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Vodka embracing craft distilling world

Vodka is not lagging behind its contemporaries such as gin in the craft distilling world thinks U’Luvka’s founder Mark Holmes.

The U’Luvka family

Speaking to the drinks business, Holmes said that the craft movement which has gained such prominence in gin, is just as prevalent in vodka – particularly in North America.

He described it as “very artisanal” with some producers using local ingredients such as apples or honey when it came to flavouring their spirits as well.

This, he continued, is what bartenders want and he claimed “it’s the reason why you won’t find the likes of Grey Goose in many smaller bars.

“There’s always been this issue that people measure the quality of a vodka on the number of distillations it’s had. The trouble is, the more times it’s distilled the less flavour it has.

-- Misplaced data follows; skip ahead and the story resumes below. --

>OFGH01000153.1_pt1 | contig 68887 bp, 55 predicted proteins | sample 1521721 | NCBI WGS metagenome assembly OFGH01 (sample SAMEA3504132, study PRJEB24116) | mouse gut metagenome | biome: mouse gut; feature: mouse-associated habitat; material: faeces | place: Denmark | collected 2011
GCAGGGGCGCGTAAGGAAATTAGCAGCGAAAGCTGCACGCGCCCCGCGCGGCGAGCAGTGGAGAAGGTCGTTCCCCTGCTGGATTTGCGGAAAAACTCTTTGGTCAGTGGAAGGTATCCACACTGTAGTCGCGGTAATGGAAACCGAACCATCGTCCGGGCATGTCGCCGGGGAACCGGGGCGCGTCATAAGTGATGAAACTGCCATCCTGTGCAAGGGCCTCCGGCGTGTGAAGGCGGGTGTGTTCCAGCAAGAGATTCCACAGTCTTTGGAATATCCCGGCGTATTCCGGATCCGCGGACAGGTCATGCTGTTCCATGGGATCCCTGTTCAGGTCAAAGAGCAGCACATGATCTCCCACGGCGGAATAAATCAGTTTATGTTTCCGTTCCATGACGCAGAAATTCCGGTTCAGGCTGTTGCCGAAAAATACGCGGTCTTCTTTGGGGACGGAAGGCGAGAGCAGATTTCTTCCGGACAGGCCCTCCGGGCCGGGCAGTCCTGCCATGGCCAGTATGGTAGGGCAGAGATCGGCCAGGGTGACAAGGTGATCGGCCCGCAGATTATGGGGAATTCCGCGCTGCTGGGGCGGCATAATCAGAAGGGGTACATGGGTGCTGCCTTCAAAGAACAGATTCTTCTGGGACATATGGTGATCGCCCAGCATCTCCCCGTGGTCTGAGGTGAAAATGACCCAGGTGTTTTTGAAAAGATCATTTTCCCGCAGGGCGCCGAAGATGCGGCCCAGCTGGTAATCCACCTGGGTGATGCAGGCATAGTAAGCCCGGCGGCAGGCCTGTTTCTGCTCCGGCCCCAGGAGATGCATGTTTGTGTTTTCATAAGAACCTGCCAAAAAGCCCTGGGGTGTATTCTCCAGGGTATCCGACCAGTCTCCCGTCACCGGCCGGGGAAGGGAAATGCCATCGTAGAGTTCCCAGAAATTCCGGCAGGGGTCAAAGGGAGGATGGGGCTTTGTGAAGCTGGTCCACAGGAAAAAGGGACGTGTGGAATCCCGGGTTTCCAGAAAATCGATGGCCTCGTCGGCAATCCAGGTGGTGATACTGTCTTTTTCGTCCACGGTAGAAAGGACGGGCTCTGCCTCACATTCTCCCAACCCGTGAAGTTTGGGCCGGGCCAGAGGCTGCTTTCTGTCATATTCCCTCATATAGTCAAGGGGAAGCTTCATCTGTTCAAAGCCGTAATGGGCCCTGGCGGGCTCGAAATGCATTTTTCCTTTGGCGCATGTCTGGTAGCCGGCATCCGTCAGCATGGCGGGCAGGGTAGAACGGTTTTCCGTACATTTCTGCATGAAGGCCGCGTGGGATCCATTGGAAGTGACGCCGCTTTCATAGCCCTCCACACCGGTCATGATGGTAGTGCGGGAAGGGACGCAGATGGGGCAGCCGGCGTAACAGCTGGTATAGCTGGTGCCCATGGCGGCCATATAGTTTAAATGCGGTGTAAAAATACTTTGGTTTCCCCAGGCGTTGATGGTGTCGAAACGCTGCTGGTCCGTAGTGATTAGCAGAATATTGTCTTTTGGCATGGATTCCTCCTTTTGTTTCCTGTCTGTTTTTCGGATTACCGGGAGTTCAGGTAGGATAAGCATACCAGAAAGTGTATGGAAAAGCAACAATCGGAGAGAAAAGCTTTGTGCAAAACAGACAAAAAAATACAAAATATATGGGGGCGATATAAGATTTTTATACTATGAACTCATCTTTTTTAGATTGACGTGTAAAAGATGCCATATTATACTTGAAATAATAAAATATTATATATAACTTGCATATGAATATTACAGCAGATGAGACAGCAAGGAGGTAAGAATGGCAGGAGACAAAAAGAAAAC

“Bartenders aren’t interested in that though they want flavour. It’s the reason they’re more interested in craft and small batch vodkas.”

Holmes added that in the US some bartenders are even categorising their vodka selections by its base ingredient, rye, wheat, barley etc and then matching them with the seasonal fruits they intend to use in their cocktails.

Holmes also argued that the craft movement was very much tied in with the “big move” towards heritage and a sense of authenticity, which consumers are increasingly calling for.

“A lot of the old brands from Poland are coming back into fashion. A lot are vodkas from the 17th century and they’re coming back because they have history, integrity and authenticity – another reason for gin’s rise recently.”

For more on vodka’s burgeoning use of craft distilling and use of its heritage see the September issue of db.

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